The son of the former Steelers great by the same name, Greg Jr. is a thickly built, physical run stuffer who has struggled to stay healthy.

35 (238) Tampa Bay Buccaneers (compensatory selection): TE Daniel Hardy, Idaho

A former walk-on who converted from receiver, Hardy is a developmental H-back with the tenacity to compete for a job in Tampa Bay.

36 (239) San Francisco 49ers (compensatory selection): OT Michael Person, Montana State

A tough, developmental college left tackle who lacks ideal arm length and could be best suited kicking inside for the Niners. Likely will need to develop on the practice squad.

37 (240) Philadelphia Eagles (compensatory selection): FB Stanley Havili, USC

Fits well in a West Coast offense given his movement skills and soft hands but lacks the physical temperament sought at the fullback position, and questions about his durability and maturity nearly left him undrafted.

38 (241) Oakland Raiders (compensatory selection): WR David Ausberry, USC

A very athletically gifted big receiver who measured 6-3½, 243 pounds and clocked a sub-4.5 40-time at his pro-day workout. Ausberry has intriuging athletic ability to groom but must prove that he is committed to the game to make it.

39 (242) Seattle Seahawks (compensatory selection): OLB Malcolm Smith, USC

The third Trojan to be plucked off the board in succession, the younger brother of Giants WR Steve Smith can run, jump and cover and might be able to earn a spot on special-teams coverage. Clocking sub-4.5 times in the 40-yard dash and registering a 39-inch vertical jump were enough to be drafted.

40 (243) New Orleans Saints (compensatory selection): OLB Nate Bussey, Illinois

The second Illini linebacker to join the Saints in the draft, Bussey is a run-and-hit outside linebacker who could earn a job covering kicks on special teams.

41 (244) Carolina Panthers (compensatory selection): OT Lee Ziemba, Auburn

Does not look the part but consistently got the job done the past four years in the SEC and will get the opportunity to join former Auburn teammate Cam Newton in Carolina.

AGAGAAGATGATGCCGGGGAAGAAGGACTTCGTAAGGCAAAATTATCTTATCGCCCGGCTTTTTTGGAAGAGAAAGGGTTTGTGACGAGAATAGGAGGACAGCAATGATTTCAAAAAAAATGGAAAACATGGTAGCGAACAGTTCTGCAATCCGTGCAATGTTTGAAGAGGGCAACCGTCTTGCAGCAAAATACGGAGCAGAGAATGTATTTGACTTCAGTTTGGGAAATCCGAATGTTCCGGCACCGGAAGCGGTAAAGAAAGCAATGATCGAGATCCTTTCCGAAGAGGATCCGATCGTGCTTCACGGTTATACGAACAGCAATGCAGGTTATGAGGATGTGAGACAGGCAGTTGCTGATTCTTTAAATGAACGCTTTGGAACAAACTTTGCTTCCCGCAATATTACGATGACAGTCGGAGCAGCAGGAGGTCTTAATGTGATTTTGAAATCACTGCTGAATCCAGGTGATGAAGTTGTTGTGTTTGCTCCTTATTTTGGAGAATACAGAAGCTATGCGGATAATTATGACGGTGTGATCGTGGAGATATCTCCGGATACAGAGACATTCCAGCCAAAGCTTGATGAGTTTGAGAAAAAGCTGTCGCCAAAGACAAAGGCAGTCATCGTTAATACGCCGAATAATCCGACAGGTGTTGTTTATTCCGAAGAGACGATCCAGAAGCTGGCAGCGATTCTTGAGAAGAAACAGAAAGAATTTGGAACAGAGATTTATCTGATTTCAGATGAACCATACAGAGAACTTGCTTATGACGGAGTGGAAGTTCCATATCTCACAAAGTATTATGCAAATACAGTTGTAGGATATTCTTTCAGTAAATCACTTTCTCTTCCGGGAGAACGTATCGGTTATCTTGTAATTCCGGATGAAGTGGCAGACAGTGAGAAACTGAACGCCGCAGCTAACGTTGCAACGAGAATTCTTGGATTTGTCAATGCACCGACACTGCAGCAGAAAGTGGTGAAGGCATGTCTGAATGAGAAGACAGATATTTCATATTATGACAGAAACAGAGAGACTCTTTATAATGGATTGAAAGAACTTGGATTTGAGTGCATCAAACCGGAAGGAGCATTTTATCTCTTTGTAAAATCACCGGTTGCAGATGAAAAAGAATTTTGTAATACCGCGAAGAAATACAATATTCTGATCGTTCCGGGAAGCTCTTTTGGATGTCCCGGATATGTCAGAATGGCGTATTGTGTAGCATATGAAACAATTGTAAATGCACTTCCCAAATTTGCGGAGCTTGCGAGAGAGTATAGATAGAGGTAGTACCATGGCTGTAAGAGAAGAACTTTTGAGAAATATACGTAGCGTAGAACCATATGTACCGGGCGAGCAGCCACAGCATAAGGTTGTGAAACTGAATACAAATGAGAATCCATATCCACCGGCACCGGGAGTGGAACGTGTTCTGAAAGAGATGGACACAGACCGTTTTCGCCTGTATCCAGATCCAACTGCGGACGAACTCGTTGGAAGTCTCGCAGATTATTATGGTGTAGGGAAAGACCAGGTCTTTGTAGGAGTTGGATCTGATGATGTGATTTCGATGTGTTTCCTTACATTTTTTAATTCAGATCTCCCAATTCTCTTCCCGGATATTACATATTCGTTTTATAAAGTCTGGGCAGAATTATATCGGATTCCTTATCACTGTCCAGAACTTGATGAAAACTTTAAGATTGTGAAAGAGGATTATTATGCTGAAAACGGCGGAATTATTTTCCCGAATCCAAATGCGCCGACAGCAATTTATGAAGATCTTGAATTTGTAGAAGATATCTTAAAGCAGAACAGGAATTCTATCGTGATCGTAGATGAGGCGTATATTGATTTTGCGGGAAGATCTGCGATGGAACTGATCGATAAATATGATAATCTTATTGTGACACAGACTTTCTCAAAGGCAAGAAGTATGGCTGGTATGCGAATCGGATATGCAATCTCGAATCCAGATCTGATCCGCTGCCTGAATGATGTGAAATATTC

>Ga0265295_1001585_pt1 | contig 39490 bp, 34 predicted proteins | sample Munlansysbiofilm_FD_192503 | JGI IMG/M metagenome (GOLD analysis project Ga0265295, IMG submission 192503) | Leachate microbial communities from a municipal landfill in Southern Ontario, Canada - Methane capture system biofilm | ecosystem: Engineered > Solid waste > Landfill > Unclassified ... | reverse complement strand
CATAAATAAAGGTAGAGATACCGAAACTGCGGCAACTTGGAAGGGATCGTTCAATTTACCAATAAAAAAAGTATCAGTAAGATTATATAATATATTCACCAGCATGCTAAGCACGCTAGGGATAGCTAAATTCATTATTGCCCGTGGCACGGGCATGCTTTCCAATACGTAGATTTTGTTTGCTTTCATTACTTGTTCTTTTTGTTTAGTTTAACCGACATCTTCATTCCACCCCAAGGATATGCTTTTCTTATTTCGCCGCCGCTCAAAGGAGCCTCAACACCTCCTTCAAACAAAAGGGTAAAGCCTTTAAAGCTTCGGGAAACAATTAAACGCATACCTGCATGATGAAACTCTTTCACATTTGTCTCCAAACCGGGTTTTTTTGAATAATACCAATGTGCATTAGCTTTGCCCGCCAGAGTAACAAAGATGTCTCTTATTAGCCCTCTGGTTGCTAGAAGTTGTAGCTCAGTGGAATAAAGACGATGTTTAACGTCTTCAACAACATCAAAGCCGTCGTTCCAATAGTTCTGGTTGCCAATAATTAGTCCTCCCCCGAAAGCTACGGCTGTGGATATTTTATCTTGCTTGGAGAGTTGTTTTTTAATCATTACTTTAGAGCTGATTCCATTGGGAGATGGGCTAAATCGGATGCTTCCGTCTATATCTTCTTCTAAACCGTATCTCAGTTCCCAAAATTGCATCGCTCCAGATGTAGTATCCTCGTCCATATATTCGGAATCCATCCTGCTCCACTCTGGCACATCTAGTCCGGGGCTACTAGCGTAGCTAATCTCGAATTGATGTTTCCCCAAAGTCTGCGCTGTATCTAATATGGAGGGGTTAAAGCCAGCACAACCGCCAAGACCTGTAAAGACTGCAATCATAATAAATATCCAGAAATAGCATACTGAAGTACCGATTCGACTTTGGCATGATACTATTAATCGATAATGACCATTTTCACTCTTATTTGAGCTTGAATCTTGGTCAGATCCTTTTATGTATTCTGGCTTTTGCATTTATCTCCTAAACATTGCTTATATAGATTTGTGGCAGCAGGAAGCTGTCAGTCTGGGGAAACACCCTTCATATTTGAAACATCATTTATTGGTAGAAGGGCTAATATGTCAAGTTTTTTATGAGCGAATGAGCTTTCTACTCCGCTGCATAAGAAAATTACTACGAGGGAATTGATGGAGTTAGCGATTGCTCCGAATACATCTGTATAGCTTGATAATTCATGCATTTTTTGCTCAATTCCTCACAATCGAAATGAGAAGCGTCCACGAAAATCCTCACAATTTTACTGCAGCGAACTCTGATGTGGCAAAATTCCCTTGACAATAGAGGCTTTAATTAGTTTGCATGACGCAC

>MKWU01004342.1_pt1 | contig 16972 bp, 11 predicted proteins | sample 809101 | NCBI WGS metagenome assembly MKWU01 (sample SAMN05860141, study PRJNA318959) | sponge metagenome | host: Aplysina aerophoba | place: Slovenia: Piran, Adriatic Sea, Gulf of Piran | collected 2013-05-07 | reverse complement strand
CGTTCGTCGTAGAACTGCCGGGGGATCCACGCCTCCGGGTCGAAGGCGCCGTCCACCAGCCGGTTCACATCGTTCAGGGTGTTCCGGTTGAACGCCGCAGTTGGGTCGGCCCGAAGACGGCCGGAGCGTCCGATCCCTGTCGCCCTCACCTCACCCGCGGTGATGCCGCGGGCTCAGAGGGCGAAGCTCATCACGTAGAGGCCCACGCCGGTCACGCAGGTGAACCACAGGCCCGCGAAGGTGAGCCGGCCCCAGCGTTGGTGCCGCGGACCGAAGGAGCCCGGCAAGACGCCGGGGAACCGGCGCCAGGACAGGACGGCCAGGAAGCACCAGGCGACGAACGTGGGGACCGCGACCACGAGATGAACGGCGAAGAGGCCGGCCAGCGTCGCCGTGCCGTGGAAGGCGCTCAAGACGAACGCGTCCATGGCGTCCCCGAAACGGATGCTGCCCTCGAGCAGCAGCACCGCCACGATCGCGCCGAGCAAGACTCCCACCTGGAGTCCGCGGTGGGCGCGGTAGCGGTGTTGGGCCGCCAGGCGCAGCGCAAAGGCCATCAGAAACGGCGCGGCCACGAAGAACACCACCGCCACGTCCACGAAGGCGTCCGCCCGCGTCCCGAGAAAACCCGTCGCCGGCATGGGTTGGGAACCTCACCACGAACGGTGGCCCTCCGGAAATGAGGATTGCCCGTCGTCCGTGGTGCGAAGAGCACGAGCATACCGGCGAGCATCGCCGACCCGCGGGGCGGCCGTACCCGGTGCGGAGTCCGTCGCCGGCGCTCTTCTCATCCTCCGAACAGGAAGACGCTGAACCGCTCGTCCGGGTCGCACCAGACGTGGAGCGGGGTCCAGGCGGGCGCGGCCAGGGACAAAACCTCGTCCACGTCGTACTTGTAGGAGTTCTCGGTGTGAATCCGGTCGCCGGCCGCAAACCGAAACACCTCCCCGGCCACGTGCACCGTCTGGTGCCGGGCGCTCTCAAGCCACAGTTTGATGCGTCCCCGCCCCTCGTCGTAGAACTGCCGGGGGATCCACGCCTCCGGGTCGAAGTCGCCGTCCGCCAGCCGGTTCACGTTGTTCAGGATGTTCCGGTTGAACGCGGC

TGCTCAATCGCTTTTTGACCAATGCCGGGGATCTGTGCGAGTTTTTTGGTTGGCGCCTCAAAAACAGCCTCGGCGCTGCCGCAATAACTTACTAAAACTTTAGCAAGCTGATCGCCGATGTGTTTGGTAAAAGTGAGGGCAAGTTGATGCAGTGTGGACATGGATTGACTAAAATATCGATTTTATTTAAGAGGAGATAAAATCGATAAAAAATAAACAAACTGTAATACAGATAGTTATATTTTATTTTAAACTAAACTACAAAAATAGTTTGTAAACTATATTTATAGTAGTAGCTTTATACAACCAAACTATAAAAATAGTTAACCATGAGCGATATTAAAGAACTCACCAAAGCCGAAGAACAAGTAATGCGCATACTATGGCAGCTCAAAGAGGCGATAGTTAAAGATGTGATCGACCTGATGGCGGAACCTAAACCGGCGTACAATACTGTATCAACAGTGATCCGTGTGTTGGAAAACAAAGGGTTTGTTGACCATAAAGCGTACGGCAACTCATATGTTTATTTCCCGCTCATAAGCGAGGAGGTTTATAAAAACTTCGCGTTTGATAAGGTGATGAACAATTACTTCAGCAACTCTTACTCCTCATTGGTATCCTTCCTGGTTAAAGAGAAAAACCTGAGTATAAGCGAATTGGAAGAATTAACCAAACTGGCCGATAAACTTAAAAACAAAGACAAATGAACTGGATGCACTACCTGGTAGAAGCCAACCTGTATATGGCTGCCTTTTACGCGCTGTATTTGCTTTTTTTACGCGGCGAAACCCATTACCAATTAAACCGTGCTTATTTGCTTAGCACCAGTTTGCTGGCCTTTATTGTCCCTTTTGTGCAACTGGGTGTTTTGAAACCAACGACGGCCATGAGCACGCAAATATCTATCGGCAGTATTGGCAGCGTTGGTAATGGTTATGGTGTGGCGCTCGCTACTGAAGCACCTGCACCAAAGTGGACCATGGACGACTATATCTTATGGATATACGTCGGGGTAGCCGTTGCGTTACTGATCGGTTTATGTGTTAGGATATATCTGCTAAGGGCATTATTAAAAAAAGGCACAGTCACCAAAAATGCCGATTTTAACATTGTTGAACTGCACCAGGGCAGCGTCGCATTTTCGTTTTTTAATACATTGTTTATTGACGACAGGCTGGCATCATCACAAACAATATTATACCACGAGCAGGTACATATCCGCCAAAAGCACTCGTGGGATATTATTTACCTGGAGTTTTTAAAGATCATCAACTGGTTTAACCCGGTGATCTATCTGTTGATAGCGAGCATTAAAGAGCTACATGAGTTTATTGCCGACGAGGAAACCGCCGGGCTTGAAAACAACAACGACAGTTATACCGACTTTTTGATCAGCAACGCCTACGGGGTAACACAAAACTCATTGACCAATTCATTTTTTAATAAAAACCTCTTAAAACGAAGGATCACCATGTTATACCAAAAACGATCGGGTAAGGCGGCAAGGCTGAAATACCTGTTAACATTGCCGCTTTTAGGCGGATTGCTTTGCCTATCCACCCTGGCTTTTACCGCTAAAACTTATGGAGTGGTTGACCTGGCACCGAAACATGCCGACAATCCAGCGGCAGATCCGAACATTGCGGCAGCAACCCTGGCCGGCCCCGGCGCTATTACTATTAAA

42 (245) Buffalo Bills (compensatory selection): DT Michael Jasper, Bethel College

One of the most surprising choices of the weekend, Jasper is a behemoth nose tackle with three schools on his résumé, the latest being an a stop in the NAIA where he wasn't noticeable except for his size. Conditioning and stamina are nowhere near NFL-ready.

43 (246) Cincinnati Bengals (compensatory selection): RB Jay Finley, Baylor

A quick-footed, athletic perimeter runner who could compete for a job in the Bengals' new West Coast offense.

44 (247) Denver Broncos (compensatory selection): DE Jeremy Beal, Oklahoma

A better football player than athlete, Beal nearly went undrafted after clocking times above 5-flat in the 40-yard dash at the Combine. His motor, effort and energy could allow him to earn a roster spot and exceed his draft status.

45 (248) Cleveland Browns (compensatory selection): S Eric Hagg, Nebraska

An athletic hybrid safety who emerged as a senior, Hagg must continue to refine his instincts, play with more confidence and trust his eyes to earn a job in the pros.

46 (249) Arizona Cardinals (compensatory selection): WR DeMarco Sampson, San Diego State

A competitive, outside-the-numbers receiver who has been hobbled by injuries throughout college, Sampson caught some steam after his pro-day workout, when he clocked a 40-time of 4.41 seconds.

47 (250) San Francisco 49ers (compensatory selection): CB Curtis Holcomb, Florida A&M

A strong, feisty, small-school talent with developmental potential.

48 (251) Tennessee Titans (compensatory selection): SS Tommie Campbell, California (Pa.)

The cousin of Darrelle Revis, Campbell began his career at Pittsburgh, but a lack of discipline forced him to jump from school to school. He has the talent to compete for a job as a box safety if he can learn to concentrate and take the game more seriously.

49 (252) Dallas Cowboys (compensatory selection): C Bill Nagy, Wisconsin

A good-sized, functional pivot who saw very limited action until his senior season, Nagy has limited potential to stick as a developmental interior backup.

50 (253) Washington Redskins (compensatory selection): NT Chris Neild, West Virginia

A short-armed, squatty plugger with a blue-collar work ethic, Neild will fight to earn a spot as a backup nose tackle and has the work ethic to stick on the roster.

51 (254) Houston Texans (compensatory selection): OLB Cheta Ozougwu, Rice

A try-hard, college defensive end who will be projected to outside linebacker, Ozougwu has developmental potential but could struggle to stand up and make the transition.